January 1 — last night, I fell asleep before midnight, but I always fall asleep before midnight, so that was nothing new. I fell asleep before midnight with my puppy curled up next to me, and we Facetimed when it was almost midnight in Boston, so we could say, Happy New Year!, and blow kisses at each other as your friends drunkenly laughed and cheered and kissed around you.
I wish you were here — it would’ve been more fun if you were here, you said, and I nodded sleepily. Isn’t it nine p.m. there?
You look like you’re about to fall asleep.
I am about to fall asleep! I’m trying to keep my body on East Coast time.
How’s that going by the way?
Like shit — it’s going to suck, going back to work on Wednesday, I said, yawning. But honestly, I’m torn on this working-from-home thing. I might like it better in New York if I had my dog with me, so I could spend time with him, but it sucked over the holidays because I totally worked more because I’d feel bad about any slacking off I did and I didn’t have that mental break of going home, so I’d just keep working at night and on Christmas and on the weekends. Did not like.
I could’ve told you that you shouldn’t work from home. You work too much as it is.
But I got a lot of good food!
Yup. Mum made me jahp-chae and ddeok-guk today because I won’t be able to have any ddeok-guk tomorrow.
I asked my dad over dinner why Koreans eat ddeok-guk on New Year’s, and he said he didn’t know — we just do. I’m not the biggest fan because I’m not the biggest fan of ddeok, but my mum makes good ddeok-guk, though my dad also said that most people wouldn’t like her version — Koreans tend to want bone broth or a proper beef broth, one that’s been fortified by a long simmer and meat on bones. My mum sautés cubed beef in oil and garlic, makes a simple, easy broth from that, adds sliced rice cakes and a beaten egg and sliced green onions at the end, and I like it for how clean and simple it is. I do also enjoy the tradition of eating it on New Year’s, participating in that unexplained cultural tradition.
The thing with my mum and ddeok-guk, though, is that, once she gets started making it, she doesn’t stop, and we were often eating ddeok-guk way into the New Year. Now, though, I rarely get to eat it, so I savored my bowl of soup, going back for seconds, mostly for more soup, not so much for ddeok. I added heaps of shredded, toasted seaweed. I continued stuffing my mouth with jahp-chae, one of my absolute favorite foods, one that tastes so much better home-made, even more so because I know how much work goes into jahp-chae.
It seems so simple — glass noodles with sautéed vegetables and meat and mushrooms — but it’s not. Each vegetable needs to be sautéed separately because you want them to retain their individual flavors and textures, the pan wiped down between each vegetable, and glass noodles are tricky to get flavorful and slick because, as they are, they’re dry and like to stick to each other. Too much oil makes them slippery and greasy; too little makes them dry and unpalatable; and getting the texture right is also hand-in-hand with getting the flavor right, finding that balance of soy sauce and salt and sugar.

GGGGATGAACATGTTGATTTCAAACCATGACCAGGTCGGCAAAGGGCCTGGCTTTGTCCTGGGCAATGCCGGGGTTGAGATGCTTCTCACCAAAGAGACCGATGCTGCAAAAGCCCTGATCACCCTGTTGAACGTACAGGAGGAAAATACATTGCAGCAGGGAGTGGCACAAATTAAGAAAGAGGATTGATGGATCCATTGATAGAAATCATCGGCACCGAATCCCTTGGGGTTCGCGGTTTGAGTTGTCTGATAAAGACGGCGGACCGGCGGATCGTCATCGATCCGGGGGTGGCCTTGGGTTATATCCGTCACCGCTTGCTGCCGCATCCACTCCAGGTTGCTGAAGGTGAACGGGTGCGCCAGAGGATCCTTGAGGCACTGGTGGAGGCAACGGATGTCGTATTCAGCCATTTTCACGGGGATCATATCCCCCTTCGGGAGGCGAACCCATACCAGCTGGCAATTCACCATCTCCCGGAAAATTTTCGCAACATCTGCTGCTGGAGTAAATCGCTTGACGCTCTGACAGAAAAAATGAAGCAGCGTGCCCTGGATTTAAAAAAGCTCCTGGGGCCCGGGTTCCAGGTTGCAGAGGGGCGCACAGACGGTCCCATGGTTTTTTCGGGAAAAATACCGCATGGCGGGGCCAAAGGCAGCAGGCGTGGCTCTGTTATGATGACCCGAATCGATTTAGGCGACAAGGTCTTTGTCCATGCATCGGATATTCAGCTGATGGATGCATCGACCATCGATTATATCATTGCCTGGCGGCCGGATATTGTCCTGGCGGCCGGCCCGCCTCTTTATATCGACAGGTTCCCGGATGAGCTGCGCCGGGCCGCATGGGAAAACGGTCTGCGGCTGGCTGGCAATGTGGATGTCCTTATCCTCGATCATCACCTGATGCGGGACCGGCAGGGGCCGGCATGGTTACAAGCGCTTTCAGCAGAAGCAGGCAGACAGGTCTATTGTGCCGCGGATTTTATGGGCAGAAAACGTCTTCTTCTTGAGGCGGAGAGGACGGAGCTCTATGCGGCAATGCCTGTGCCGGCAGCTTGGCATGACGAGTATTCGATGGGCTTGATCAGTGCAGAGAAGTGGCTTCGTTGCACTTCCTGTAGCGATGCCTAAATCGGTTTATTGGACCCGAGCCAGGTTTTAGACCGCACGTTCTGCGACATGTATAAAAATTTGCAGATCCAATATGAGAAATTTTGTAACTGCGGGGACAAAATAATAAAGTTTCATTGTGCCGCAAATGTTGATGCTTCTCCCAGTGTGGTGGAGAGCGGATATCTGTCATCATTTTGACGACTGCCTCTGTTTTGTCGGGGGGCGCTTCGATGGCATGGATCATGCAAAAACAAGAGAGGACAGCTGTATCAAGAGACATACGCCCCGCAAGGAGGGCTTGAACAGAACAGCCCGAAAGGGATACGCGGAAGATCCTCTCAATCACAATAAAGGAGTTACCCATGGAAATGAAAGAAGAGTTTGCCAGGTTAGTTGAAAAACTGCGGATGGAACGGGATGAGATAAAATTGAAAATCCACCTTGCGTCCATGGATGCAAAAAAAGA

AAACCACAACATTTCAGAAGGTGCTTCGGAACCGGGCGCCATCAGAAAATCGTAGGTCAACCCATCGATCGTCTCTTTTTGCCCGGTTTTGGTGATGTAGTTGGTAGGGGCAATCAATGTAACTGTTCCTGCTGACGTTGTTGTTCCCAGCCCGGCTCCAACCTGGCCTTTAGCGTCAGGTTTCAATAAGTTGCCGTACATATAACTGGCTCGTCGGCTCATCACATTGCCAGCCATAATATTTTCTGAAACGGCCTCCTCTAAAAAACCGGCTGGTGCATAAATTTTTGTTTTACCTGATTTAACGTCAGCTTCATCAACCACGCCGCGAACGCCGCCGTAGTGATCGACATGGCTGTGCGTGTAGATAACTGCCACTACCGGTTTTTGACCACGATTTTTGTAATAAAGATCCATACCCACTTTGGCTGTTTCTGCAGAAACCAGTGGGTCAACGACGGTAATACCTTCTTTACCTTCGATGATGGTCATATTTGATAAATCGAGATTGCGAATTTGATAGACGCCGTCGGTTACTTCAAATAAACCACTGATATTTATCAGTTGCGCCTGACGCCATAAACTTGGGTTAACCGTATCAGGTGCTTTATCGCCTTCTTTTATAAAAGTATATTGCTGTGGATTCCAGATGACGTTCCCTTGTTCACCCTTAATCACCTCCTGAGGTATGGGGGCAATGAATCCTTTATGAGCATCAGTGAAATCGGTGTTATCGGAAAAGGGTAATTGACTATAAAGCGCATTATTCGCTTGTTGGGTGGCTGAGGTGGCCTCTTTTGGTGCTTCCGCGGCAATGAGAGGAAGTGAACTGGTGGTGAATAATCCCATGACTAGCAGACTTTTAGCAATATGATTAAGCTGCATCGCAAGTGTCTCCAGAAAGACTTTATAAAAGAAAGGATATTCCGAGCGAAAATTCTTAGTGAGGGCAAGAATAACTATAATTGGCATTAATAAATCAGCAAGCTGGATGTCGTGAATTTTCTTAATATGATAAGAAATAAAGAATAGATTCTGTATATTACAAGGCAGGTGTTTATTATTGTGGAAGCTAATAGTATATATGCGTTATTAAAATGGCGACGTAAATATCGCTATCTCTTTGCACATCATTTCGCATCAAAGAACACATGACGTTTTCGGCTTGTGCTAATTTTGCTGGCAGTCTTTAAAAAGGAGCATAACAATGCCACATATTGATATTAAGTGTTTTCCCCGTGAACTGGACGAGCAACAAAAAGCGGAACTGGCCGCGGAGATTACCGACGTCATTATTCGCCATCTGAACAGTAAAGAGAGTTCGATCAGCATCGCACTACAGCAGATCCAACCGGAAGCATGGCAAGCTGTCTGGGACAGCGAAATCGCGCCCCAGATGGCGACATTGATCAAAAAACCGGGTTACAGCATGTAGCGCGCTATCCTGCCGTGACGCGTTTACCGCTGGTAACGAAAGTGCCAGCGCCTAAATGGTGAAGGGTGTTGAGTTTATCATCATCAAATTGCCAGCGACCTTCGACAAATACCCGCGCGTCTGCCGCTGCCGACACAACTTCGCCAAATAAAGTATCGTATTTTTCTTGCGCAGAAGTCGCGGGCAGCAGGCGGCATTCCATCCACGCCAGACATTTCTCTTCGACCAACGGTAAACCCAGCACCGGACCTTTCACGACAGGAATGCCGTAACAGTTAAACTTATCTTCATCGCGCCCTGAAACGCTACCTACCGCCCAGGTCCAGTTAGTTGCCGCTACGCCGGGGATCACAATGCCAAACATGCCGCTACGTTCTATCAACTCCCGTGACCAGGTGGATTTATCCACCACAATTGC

It’s not easy to do.
My mum does it so well.
She doesn’t often make it, but she made it last night because she knows I love it — and maybe here is where we might talk about how families are complicated, how love is complicated, but it’s the end of 2018, the beginning of 2019, and I didn’t want to linger on that.
Instead, I ate dinner with my family and gave my puppy some cheese and bits of plain brown rice, and I Facetimed with you as my parents went to church, and I fell asleep before midnight, my puppy curled up beside me, as you slept across the country in your apartment in Boston.
Back when I was single, I used to dream up situations with you — or, I guess, not specifically with you but with someone. New Year’s Eve was one of them, and I used to think about a New Year’s Eve party we’d go to, and I’d try my damnedest to stay awake until midnight, giving up and giving in and falling asleep on you instead. You’d find it amusing and cute, though, take a photo of us at midnight, you awake, me asleep on your shoulder, texting it to me later with a happy new year! As the party started dispersing, you’d wake me up gently, somehow get me into my coat, and get us into a car home, and all the movement would half-wake me as we got back to your place or my place or wherever we were sleeping, and we’d kiss in the hallway, say sleepy happy new years. Maybe things would heat up, maybe I’d ruin the moment by having to pee or something — and I thought, this year, now that I have you, I thought maybe this is how we’d bring in 2019, but, instead, we’re on opposite sides of the coast, and I’d be sad about it except I brought in 2019 happily asleep with my puppy curled up next to me, and, on January 1, I got on a flight back home to Brooklyn and you took a train down from Boston, and we ordered really shitty Thai food and tumbled onto my futon mattress in my unfurnished studio and kicked off 2019 together without me having to stay up tortuously until midnight.